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The 'petit stiletto' is having a renaissance. A chic alternative to the wedge, platform and needle heels, the 5cm kitten has never veered off fashion radar since it first appeared in the 1950s and now designers have swept in the new decade with their own versions, calculated to make the towering heels we have all started to get used to wearing look passe.

Of course, the kitten heel has always had its fans, from Audrey Hepburn to Michelle Obama and L.K.Bennett has always taken pride in providing stylish designs for women looking for that healthy dose of glamour and versatility. Hailed as 'Queen of the kitten heel', L.K. Bennett became instantly recognisable for its elegant little heels since the first shop opening in Wimbledon in 1990 and has continued to expand and develop its trademark style over the years.

But why 'kitten'? 'It was 1950s slang for a young and inexperienced girl and they originally conceived as a truncated 'trainer' stiletto for adolescent, with the 5cm height (and point tapering to 5mm) being an easier but elegant alternative to the 10cm plus heel which appeared in the early 1950s. Always featuring a pointed toe, it was characterised by a metal stem running up inside the heel to reinforce its strength and came with age, worn by femme fatales such as Marilyn Monroe. The higher the heel, the more the weight of the body was thrown forward onto the balls of the feet, shortening the stride, of making the bust and bottom protrude in a glory of sartorial sexualisation; an effect most powerfully realised by Christina Hendricks as Joan Holloway in the television series Mad Men. The virginal kitten heel, by contrast, allowed for mobility and, at best, a provocative little wobble in a walk.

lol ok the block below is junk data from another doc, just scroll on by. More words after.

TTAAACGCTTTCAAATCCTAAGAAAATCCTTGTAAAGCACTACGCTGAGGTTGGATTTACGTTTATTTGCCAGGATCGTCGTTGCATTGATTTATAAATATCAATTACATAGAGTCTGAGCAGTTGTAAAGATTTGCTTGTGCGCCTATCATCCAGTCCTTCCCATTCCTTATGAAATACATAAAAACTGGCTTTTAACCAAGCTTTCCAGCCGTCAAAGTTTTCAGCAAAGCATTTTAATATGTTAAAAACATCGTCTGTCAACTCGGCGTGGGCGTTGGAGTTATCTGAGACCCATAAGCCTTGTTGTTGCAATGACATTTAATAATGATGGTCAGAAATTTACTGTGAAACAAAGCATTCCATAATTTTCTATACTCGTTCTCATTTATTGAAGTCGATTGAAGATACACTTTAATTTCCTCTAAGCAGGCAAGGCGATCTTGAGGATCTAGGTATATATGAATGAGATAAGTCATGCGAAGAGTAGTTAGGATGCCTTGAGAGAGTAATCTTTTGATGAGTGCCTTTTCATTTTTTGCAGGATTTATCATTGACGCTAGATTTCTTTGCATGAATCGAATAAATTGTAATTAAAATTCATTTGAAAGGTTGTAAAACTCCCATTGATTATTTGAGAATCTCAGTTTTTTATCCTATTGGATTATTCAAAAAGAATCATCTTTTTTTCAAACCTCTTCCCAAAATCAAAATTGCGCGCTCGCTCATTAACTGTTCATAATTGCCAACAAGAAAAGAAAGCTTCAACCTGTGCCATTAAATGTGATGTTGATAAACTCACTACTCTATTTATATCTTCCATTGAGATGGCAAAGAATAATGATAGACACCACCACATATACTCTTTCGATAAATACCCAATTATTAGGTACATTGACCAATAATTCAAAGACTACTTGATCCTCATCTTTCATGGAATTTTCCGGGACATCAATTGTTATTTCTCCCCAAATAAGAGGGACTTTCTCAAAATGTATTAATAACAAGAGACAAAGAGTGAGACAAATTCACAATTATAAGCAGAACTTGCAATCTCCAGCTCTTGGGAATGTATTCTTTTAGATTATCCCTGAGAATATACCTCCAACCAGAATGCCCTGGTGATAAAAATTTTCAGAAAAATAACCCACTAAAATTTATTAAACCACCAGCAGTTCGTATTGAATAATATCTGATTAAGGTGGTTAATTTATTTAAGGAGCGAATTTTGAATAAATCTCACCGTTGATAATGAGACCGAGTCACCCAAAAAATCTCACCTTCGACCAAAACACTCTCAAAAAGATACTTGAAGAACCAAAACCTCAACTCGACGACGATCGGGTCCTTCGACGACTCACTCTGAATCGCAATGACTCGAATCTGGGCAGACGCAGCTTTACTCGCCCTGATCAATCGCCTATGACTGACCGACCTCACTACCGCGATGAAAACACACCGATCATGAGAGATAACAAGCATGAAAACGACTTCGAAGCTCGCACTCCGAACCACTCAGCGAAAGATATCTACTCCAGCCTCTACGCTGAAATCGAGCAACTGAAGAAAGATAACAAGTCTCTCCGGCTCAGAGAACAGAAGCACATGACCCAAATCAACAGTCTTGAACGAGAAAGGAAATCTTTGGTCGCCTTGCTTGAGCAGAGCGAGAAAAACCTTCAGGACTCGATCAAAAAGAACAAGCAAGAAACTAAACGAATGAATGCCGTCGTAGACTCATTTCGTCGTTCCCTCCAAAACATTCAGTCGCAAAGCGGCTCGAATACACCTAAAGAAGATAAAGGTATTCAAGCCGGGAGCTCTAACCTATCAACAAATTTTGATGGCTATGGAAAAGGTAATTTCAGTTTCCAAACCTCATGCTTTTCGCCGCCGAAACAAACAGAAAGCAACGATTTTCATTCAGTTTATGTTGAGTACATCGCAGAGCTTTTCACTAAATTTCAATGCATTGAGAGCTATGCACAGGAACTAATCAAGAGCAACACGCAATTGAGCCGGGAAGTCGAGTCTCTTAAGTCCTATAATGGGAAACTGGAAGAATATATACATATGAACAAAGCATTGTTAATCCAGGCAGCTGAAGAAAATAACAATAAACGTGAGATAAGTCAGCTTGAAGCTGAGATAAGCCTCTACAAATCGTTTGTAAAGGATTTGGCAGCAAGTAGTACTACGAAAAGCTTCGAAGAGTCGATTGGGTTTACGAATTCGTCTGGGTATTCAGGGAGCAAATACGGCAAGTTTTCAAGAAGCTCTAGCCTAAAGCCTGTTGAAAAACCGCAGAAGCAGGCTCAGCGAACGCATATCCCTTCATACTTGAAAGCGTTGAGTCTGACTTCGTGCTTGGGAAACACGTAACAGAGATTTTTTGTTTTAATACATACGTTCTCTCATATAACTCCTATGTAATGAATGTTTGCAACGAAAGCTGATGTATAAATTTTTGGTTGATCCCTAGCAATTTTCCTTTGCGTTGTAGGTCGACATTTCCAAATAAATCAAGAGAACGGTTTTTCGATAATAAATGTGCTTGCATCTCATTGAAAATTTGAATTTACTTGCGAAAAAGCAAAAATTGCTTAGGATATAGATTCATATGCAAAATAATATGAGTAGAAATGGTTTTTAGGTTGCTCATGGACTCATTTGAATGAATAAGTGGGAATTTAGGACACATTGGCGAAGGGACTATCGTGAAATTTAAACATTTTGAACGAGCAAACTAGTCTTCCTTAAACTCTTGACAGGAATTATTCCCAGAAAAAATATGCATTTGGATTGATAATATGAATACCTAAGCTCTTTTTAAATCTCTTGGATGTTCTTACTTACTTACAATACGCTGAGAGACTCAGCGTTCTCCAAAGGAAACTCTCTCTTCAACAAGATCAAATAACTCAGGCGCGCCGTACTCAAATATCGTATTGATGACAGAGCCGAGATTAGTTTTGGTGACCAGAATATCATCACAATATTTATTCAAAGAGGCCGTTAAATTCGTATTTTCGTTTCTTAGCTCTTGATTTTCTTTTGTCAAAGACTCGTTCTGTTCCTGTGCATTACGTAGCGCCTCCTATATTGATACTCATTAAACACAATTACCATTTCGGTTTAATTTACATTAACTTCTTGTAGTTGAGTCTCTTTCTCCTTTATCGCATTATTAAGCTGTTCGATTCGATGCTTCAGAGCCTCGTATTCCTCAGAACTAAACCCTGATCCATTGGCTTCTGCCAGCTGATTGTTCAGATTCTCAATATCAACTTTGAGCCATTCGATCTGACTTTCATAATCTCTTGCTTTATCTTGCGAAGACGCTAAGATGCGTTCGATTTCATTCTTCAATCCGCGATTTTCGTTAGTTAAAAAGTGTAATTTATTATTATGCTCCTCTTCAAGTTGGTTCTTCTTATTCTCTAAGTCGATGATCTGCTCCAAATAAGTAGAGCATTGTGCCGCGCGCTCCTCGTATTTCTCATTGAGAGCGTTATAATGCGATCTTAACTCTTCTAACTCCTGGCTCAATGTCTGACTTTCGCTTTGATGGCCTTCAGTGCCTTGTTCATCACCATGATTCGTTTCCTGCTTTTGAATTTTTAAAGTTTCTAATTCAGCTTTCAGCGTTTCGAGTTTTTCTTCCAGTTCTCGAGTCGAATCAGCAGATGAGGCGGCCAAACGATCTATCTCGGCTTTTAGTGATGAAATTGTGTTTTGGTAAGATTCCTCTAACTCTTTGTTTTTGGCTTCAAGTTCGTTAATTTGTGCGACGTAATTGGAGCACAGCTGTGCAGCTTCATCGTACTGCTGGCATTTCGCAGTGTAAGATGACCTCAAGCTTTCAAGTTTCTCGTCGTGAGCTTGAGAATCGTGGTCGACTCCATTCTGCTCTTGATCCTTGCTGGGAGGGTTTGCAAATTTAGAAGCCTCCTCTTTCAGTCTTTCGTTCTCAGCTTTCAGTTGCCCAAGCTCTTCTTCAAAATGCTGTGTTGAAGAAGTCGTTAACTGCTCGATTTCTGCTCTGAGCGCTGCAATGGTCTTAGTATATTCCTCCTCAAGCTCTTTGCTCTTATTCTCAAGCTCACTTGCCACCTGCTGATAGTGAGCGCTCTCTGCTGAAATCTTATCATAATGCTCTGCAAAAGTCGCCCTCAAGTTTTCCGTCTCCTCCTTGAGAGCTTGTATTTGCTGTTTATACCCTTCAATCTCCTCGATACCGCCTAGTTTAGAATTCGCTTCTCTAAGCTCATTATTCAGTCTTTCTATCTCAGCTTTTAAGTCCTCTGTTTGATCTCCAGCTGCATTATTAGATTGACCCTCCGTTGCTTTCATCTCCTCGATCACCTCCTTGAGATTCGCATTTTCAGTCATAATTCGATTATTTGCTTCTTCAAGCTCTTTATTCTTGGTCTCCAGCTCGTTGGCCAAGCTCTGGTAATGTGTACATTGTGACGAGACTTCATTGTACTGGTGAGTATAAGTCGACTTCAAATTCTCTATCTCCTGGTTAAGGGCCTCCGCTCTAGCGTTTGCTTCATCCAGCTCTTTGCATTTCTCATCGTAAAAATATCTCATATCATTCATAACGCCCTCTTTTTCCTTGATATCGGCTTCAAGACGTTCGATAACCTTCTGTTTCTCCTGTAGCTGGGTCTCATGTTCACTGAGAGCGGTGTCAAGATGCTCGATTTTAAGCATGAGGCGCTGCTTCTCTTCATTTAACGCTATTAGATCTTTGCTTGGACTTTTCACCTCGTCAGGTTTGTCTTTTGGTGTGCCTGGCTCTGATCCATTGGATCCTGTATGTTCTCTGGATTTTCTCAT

Its greatest ambassador was the star Audrey Hepburn, whose on-screen personae are invariably cited as some of the greatest ongoing influences on fashion. In 1954, she starred in Sabrina as the eponymous heroine, a gauche girl who returns from Paris to America with a patina of sophistication and a charm that seduced both actor William Holden and Humphrey Bogart. Her transformation was beautifully expressed by costume designer Edith Head (who won an Academy Award for Sabrina), with the assistance of the young French couturier Hubert de Givenchy. Hepburn was 5' 7 " in height and 25 years old; playing a teenager against romantic lead Bogart (5' 10 ") but she was put into kitten heels. The same happened again in Funny Face (1957), when kitten heels ensured she remained a little shorter than Fred Astaire. Those little heels, so cleverly used to express her age and character, took off and were popular both in Europe and America until the mid-1960s. 'Kitten heels give clothes that sexy, sixties French actress look,' a journalist commented recently. 'It's nice to go back to shoes that look like shoes.'